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In 2018, the global weighted-average cost of electricity from solar photovoltaics and from onshore wind declined by 13% compared to 2017.
In addition, the report said, cost reductions for these two technologies “are set to continue to decline into the next decade.
So we are talking over 3/4 for onshore wind and 4/5 of solar PV capacity. All that is due to be commissioned in 2020. It will produce power at lower prices than the cheapest new coal, oil or natural gas options.
IRENA, based in Abu Dhabi, is an inter-governmental body with around 160 members. In its report it said that it continues to revise its cost forecasts for solar PV and onshore wind. However renewables have been “beating earlier expectations.”
At the beginning of 2018, IRENA’s analysis of auction and PPA data suggested that the global-weighted average cost of electricity could fall to just under five US cents per kilowatt-hour for onshore wind and five and a half cents per kilowatt-hour for solar PV in 2020.
At the beginning of 2019, the “potential value” for onshore wind in 2020 had dropped a further 8%. All to four and a half cents per kilowatt-hour. That’s while that of solar PV dropped 13%. Again that’s to less than five cents per kilowatt-hour.
The report said that onshore wind and solar PV costs between three and four cents per kilowatt hour are “already possible” in areas with good resources and enabling regulatory and institutional frameworks.
Then EcoWatch reports:
What’s the future of coal? The answer may be blowing in the wind. Or running through our waters. Or, maybe it’s at the end of a sunbeam.
Wherever the answer is found, the message is clear. Coal is on a downward trend in the U.S. As well as renewables are on the rise. All according to a new report released by the Federal Energy Regulatory Commission, or FERC.
The report also shows that renewable energies had slightly more installed capacity than coal. This is according to CNN reporting. So this means that power plants are capable of producing more energy from clean sources than they are from coal.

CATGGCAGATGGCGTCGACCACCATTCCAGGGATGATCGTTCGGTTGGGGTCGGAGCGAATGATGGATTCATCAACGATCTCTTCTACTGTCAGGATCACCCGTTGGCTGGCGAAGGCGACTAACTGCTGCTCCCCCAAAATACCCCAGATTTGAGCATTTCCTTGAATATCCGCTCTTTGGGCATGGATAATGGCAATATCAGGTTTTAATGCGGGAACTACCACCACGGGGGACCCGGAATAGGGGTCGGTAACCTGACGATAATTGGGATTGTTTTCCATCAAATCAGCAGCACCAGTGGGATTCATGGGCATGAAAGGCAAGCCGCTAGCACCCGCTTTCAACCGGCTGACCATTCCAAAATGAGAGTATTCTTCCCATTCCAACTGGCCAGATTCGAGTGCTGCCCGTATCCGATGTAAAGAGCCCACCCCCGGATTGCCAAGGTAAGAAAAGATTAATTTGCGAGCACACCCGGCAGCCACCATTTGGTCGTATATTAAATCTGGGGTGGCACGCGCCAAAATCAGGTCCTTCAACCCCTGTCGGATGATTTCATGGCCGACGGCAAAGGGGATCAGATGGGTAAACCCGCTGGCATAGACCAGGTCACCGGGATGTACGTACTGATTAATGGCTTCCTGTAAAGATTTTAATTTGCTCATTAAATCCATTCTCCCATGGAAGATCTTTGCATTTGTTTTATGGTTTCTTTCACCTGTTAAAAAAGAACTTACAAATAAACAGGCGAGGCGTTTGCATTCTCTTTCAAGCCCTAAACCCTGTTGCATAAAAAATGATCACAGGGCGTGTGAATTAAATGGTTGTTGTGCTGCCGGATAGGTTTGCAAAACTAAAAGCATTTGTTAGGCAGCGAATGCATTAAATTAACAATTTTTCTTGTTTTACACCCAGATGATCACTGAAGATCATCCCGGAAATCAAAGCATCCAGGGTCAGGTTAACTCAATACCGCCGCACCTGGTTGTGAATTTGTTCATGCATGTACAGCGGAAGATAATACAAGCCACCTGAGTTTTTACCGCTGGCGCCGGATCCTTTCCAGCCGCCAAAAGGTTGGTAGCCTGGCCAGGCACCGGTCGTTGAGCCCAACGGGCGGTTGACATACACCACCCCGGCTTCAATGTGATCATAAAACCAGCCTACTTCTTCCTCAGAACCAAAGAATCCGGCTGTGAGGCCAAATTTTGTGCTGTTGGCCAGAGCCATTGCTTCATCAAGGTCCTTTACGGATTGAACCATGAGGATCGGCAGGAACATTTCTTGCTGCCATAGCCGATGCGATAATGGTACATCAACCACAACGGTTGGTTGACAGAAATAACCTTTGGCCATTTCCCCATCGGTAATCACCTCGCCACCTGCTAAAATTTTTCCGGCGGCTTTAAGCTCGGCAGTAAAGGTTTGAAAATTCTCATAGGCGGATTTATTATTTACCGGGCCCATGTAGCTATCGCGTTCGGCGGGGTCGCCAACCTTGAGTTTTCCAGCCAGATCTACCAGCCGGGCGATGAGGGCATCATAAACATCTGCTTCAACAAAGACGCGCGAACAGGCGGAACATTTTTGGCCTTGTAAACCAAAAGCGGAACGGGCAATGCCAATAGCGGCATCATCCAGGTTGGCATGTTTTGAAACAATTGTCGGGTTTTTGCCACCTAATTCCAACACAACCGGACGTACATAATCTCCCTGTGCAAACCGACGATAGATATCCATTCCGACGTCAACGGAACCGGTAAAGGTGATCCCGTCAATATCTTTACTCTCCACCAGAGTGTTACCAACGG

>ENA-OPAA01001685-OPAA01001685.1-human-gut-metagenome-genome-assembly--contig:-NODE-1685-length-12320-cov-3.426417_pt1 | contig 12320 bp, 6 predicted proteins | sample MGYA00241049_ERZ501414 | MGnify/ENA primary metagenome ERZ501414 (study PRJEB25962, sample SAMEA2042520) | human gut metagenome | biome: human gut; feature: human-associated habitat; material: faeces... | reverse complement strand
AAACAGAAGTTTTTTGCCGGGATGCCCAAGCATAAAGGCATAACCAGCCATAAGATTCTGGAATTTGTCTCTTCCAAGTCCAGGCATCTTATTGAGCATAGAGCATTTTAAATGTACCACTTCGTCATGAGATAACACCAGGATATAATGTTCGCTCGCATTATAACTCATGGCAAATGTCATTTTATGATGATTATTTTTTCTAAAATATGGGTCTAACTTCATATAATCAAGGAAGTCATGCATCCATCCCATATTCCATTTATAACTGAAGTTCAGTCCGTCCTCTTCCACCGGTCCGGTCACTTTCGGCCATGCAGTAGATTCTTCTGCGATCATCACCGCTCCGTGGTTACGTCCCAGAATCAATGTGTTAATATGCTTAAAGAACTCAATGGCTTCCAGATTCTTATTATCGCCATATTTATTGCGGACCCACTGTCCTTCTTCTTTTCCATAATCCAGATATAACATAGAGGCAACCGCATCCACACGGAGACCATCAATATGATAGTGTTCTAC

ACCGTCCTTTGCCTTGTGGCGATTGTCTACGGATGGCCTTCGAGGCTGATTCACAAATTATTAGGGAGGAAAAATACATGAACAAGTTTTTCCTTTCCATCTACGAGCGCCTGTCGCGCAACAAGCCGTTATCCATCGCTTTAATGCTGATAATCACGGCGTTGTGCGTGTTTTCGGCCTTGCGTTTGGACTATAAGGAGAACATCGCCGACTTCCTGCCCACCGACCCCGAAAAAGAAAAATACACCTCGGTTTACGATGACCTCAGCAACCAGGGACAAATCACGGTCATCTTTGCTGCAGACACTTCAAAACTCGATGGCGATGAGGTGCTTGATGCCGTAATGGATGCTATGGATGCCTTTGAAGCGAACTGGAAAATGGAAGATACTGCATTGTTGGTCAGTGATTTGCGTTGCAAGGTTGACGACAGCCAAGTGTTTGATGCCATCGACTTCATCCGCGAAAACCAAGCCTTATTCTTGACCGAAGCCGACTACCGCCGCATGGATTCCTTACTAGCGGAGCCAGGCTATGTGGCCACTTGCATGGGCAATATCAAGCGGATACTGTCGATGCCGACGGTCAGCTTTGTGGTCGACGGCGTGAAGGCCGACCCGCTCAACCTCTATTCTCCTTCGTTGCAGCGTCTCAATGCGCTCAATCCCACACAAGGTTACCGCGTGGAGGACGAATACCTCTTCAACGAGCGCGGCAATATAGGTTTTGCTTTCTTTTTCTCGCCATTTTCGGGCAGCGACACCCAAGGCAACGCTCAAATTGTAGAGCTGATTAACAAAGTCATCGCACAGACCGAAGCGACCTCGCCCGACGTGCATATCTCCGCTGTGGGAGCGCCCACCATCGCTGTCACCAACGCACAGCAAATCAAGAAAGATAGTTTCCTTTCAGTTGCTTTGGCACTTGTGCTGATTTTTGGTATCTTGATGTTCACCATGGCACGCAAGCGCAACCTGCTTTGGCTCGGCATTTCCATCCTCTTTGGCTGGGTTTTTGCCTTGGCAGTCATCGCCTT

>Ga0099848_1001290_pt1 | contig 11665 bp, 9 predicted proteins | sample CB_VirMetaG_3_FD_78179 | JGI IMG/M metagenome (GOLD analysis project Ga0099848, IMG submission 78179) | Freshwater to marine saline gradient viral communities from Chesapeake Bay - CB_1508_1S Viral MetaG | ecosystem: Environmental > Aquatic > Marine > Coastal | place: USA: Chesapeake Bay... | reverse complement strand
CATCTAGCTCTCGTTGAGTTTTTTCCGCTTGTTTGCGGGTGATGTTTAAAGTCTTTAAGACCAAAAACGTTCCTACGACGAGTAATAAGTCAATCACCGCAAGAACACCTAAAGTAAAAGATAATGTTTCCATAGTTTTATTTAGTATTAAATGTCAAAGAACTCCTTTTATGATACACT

“Coal has no technology path,” said Jeff McDermott, managing partner at Greentech Capital Advisors, a boutique investment bank focused on clean energy, as reported by CNN. “It’s got nowhere to go but extinction.”
While the discrepancy is slight, the trend is clear. The non-profit SUN DAY, which campaigns for renewable energy, analyzed the data. A press release by the non-profit SUN DAY Campaign, which analyzed the data, noted that the new additions of wind, solar and hydropower to the electrical grid ” was enough to push renewable energy’s share of total available installed U.S. generating capacity up to 21.56 percent. By comparison, coal’s share dropped to 21.55 percent (down from 23.04 percent a year ago).”
Yet, that number does not take into account solar panels that people put on their roofs, which accounts for roughly 30 percent of the nation’s solar powered electricity, according to SUN DAY. “That would suggest that solar capacity is now actually 4% — or more — of the nation’s total and could increase by more than 20,000 megawatts by May 2022,” according to the press release.
Source: S&P Global, Jeffrey Ryser, Editor Gail Roberts and Commodity Electric Power, ELECTRIC POWER, 29 May 2019 | 22:42 UTC, Houston, EcoWatch, CNN, SUN DAY
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